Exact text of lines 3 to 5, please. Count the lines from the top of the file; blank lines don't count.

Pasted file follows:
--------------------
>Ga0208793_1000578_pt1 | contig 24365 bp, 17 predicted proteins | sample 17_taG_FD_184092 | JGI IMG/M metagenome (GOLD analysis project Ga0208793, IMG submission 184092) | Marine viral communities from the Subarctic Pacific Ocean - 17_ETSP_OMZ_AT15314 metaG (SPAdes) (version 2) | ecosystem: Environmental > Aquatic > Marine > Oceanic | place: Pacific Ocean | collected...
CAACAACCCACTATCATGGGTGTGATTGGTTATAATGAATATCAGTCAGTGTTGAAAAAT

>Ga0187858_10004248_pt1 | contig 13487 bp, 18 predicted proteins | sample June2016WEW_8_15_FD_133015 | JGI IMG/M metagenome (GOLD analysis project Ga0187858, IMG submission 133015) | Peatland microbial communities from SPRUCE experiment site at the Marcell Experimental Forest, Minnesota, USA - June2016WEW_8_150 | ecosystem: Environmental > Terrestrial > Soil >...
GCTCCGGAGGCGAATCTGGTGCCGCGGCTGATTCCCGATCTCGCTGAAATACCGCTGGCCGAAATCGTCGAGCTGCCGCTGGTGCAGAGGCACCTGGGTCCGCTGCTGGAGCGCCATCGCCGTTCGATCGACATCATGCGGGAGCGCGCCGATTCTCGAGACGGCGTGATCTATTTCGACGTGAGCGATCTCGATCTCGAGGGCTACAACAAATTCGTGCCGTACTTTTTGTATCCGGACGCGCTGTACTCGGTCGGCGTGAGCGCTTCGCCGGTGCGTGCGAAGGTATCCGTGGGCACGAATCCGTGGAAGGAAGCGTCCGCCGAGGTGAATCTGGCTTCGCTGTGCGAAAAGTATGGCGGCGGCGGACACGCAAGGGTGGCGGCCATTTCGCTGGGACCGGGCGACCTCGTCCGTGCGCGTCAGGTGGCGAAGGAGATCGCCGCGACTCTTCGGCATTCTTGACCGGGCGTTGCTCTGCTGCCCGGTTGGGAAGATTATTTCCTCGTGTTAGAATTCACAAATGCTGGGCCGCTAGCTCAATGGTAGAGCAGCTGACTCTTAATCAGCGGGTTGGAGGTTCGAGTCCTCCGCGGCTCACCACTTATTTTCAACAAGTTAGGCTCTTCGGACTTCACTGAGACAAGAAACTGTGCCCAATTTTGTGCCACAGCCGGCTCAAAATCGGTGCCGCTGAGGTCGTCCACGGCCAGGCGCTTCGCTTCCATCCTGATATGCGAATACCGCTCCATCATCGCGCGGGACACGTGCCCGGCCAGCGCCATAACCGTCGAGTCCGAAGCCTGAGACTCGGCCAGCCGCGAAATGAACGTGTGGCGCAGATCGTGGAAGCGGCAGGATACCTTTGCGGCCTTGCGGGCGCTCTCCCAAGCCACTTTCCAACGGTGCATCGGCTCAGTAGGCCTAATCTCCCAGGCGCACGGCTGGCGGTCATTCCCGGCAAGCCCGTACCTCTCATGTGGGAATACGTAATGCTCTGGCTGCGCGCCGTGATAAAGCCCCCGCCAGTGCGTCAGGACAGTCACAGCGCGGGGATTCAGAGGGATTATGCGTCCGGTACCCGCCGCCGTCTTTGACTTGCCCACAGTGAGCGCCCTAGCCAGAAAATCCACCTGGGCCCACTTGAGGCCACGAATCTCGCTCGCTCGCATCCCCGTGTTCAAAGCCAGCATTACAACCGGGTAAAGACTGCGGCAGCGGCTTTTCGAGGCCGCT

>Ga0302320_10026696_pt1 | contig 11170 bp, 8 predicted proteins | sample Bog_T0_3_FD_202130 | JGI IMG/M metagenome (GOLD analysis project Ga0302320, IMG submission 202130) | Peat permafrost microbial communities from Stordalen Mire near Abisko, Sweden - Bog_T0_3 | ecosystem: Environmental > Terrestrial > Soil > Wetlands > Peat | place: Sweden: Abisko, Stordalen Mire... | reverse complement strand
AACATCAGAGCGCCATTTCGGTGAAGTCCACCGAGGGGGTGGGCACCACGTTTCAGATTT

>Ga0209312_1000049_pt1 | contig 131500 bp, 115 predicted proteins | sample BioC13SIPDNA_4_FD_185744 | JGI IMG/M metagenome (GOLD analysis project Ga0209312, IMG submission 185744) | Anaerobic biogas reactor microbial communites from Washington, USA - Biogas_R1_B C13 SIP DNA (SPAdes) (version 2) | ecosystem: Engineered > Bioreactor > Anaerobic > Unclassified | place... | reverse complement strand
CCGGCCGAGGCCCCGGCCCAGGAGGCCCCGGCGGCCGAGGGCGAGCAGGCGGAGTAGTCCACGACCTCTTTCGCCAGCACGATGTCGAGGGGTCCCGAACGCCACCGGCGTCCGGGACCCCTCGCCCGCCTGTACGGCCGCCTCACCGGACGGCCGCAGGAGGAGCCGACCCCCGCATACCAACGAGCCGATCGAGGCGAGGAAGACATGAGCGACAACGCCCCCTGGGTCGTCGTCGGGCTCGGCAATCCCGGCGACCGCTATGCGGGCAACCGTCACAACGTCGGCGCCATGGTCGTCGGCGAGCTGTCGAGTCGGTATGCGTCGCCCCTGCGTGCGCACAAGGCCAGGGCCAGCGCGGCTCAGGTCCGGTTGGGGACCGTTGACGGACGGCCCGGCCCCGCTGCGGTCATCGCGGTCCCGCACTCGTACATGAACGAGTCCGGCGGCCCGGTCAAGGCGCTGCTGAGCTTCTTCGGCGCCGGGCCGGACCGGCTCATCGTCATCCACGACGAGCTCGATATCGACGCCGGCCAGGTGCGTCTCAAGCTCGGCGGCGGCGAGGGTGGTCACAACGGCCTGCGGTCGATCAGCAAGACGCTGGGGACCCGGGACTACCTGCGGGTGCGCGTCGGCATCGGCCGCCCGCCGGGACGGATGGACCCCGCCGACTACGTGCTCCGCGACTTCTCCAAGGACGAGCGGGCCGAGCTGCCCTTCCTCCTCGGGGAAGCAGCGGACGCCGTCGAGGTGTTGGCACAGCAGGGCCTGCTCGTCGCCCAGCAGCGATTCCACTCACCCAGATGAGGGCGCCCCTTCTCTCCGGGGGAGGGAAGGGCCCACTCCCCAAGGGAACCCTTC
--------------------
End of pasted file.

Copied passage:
>Ga0187858_10004248_pt1 | contig 13487 bp, 18 predicted proteins | sample June2016WEW_8_15_FD_133015 | JGI IMG/M metagenome (GOLD analysis project Ga0187858, IMG submission 133015) | Peatland microbial communities from SPRUCE experiment site at the Marcell Experimental Forest, Minnesota, USA - June2016WEW_8_150 | ecosystem: Environmental > Terrestrial > Soil >...
GCTCCGGAGGCGAATCTGGTGCCGCGGCTGATTCCCGATCTCGCTGAAATACCGCTGGCCGAAATCGTCGAGCTGCCGCTGGTGCAGAGGCACCTGGGTCCGCTGCTGGAGCGCCATCGCCGTTCGATCGACATCATGCGGGAGCGCGCCGATTCTCGAGACGGCGTGATCTATTTCGACGTGAGCGATCTCGATCTCGAGGGCTACAACAAATTCGTGCCGTACTTTTTGTATCCGGACGCGCTGTACTCGGTCGGCGTGAGCGCTTCGCCGGTGCGTGCGAAGGTATCCGTGGGCACGAATCCGTGGAAGGAAGCGTCCGCCGAGGTGAATCTGGCTTCGCTGTGCGAAAAGTATGGCGGCGGCGGACACGCAAGGGTGGCGGCCATTTCGCTGGGACCGGGCGACCTCGTCCGTGCGCGTCAGGTGGCGAAGGAGATCGCCGCGACTCTTCGGCATTCTTGACCGGGCGTTGCTCTGCTGCCCGGTTGGGAAGATTATTTCCTCGTGTTAGAATTCACAAATGCTGGGCCGCTAGCTCAATGGTAGAGCAGCTGACTCTTAATCAGCGGGTTGGAGGTTCGAGTCCTCCGCGGCTCACCACTTATTTTCAACAAGTTAGGCTCTTCGGACTTCACTGAGACAAGAAACTGTGCCCAATTTTGTGCCACAGCCGGCTCAAAATCGGTGCCGCTGAGGTCGTCCACGGCCAGGCGCTTCGCTTCCATCCTGATATGCGAATACCGCTCCATCATCGCGCGGGACACGTGCCCGGCCAGCGCCATAACCGTCGAGTCCGAAGCCTGAGACTCGGCCAGCCGCGAAATGAACGTGTGGCGCAGATCGTGGAAGCGGCAGGATACCTTTGCGGCCTTGCGGGCGCTCTCCCAAGCCACTTTCCAACGGTGCATCGGCTCAGTAGGCCTAATCTCCCAGGCGCACGGCTGGCGGTCATTCCCGGCAAGCCCGTACCTCTCATGTGGGAATACGTAATGCTCTGGCTGCGCGCCGTGATAAAGCCCCCGCCAGTGCGTCAGGACAGTCACAGCGCGGGGATTCAGAGGGATTATGCGTCCGGTACCCGCCGCCGTCTTTGACTTGCCCACAGTGAGCGCCCTAGCCAGAAAATCCACCTGGGCCCACTTGAGGCCACGAATCTCGCTCGCTCGCATCCCCGTGTTCAAAGCCAGCATTACAACCGGGTAAAGACTGCGGCAGCGGCTTTTCGAGGCCGCT

>Ga0302320_10026696_pt1 | contig 11170 bp, 8 predicted proteins | sample Bog_T0_3_FD_202130 | JGI IMG/M metagenome (GOLD analysis project Ga0302320, IMG submission 202130) | Peat permafrost microbial communities from Stordalen Mire near Abisko, Sweden - Bog_T0_3 | ecosystem: Environmental > Terrestrial > Soil > Wetlands > Peat | place: Sweden: Abisko, Stordalen Mire... | reverse complement strand